• Head pain is different than bodily pain and migraine may different still.
  • Chronic migraine isn’t a chronic pain disorder, nor are chronic cluster headaches. I don’t know where tension-type headache falls on the continuum, but I’m inclined to believe it’s more on the side of other types of headache disorders.
  • Using opioids can significantly alter treatment for an underlying headache disorder.
  • Mostly, I’m left with a lot of questions (and so are researchers and physicians).

I’m not anti-opioid, but all these unknowns plus the generally negative outlook of what we do know make me very, very cautious. Ideally, your headache specialist would be the prescriber, but fewer and fewer are willing to prescribe opioids (not out of fear of addiction or the DEA, but because of the ramifications for treating the condition you’re using opioids for in the first place). If your headache specialist won’t prescribe them, still be honest with them about how often you use them and at what dose — without that information, your specialist can’t treat your headache disorder properly.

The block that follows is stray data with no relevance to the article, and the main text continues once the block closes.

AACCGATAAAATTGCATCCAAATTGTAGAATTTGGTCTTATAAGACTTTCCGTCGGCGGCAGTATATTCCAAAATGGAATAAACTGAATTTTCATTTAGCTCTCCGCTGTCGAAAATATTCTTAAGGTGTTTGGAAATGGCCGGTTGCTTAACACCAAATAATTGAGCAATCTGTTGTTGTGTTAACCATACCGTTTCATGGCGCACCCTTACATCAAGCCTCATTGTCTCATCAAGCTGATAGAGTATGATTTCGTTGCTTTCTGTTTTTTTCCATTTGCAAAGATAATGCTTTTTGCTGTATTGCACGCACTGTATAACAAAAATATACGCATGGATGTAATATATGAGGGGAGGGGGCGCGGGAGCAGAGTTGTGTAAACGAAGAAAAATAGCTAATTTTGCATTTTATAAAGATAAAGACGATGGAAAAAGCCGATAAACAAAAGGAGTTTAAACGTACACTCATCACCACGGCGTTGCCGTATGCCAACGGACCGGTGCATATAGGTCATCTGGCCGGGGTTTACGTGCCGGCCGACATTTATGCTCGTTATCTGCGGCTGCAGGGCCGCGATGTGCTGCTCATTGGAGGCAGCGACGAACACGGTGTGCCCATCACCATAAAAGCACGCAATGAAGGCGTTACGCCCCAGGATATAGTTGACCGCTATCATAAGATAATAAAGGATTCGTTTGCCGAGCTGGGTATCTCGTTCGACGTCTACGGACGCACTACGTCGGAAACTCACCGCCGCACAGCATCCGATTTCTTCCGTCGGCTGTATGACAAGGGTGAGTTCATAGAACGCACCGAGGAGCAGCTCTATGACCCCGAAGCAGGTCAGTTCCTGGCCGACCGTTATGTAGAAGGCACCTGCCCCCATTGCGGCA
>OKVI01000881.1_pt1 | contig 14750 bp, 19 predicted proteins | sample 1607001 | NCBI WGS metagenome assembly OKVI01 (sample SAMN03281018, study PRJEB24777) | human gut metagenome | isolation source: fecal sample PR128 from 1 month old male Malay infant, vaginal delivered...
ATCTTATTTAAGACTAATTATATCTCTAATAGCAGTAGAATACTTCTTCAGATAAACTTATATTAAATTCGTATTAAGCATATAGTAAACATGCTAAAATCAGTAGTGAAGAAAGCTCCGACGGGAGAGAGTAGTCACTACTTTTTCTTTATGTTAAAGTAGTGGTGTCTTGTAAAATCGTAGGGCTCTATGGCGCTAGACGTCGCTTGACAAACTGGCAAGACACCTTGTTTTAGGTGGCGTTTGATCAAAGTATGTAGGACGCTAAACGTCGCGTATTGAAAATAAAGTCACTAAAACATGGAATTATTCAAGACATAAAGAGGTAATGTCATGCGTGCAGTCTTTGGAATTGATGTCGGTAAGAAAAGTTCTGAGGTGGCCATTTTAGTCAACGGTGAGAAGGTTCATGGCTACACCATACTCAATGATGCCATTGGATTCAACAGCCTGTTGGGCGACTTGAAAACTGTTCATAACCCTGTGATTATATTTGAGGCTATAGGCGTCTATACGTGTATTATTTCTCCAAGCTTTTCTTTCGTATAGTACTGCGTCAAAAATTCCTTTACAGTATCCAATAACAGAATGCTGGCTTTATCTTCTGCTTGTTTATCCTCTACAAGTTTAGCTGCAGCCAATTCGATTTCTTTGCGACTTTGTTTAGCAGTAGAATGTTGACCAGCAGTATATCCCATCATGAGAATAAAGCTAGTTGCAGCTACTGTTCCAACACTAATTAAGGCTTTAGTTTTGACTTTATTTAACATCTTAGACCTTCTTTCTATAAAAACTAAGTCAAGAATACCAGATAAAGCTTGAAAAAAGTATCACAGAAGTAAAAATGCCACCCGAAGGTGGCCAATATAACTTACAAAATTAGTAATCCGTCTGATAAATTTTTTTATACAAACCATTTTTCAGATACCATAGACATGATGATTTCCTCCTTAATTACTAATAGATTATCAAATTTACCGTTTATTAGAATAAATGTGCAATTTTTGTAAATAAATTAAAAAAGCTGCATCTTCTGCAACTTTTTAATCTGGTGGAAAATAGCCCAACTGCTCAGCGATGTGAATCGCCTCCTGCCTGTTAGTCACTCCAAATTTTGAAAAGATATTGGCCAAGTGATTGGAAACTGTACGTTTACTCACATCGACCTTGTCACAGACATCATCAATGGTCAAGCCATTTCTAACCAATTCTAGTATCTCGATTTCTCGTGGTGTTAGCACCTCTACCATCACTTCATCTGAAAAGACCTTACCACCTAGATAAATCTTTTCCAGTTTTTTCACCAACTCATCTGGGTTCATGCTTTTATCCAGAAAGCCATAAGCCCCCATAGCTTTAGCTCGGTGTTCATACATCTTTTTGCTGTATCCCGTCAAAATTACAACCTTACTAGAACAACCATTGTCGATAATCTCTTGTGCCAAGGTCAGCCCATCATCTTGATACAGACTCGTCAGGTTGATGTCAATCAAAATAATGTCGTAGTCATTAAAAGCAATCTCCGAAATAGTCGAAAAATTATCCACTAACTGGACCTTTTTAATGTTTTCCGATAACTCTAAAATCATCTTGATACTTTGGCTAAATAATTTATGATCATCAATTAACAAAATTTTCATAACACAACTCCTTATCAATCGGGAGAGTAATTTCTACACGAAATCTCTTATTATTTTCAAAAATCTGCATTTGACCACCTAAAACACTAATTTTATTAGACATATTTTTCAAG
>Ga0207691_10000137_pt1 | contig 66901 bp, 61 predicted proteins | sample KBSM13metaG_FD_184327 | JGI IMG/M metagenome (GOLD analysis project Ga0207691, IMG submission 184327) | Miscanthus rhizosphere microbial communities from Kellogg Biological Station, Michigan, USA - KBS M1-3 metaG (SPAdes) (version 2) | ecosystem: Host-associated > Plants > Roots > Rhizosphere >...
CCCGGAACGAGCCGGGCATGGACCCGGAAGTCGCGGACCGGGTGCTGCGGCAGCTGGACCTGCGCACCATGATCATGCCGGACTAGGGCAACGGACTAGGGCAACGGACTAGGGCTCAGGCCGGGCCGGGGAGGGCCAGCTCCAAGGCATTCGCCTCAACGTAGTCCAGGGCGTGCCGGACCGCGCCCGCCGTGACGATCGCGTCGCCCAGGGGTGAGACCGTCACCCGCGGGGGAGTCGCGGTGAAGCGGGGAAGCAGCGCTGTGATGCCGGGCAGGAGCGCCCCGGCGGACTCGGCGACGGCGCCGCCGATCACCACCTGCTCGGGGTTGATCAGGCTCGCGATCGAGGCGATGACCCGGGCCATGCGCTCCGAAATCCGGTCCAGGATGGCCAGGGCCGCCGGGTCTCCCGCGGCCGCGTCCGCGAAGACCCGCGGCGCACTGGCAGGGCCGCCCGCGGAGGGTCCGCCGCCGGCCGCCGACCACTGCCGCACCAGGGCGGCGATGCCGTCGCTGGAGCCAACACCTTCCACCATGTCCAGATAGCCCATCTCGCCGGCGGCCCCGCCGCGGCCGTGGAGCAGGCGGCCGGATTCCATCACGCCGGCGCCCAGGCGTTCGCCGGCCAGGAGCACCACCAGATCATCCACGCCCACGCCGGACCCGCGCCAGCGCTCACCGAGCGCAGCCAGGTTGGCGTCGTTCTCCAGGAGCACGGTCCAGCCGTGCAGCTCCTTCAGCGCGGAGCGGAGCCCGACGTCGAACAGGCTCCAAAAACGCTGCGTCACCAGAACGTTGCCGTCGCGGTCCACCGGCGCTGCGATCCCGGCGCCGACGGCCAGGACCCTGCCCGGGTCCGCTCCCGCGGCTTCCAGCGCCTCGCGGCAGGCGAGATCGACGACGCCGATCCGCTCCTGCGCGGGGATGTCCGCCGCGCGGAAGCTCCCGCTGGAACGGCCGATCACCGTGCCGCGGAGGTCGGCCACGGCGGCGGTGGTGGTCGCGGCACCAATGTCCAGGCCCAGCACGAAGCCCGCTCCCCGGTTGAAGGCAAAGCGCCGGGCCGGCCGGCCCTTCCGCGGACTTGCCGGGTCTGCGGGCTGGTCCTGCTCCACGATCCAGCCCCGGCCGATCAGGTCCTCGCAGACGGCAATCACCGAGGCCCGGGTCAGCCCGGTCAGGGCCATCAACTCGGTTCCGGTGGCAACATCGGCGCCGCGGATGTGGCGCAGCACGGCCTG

Note: I’ve used words like “potentially” and “can” a lot in this post because not everyone’s the same. It’s important to be aware of the risks, but also to remember that not everyone will have all the same issues.

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Miles for Migraine: Run/Walk to Raise Awareness (and Funds) for Migraine & Headache Disorders

“Why don’t we have our own walks and sassy tee-shirts?,” reader Juli recently asked. It’s a great question — there’s a plethora of fundraising runs and walks for every other condition or illness, so why not migraine? Miles for Migraine, an organization I recently learned about, is exactly that, a race dedicated to raising awareness of migraine and headache disorders.

Annual Bay Area Run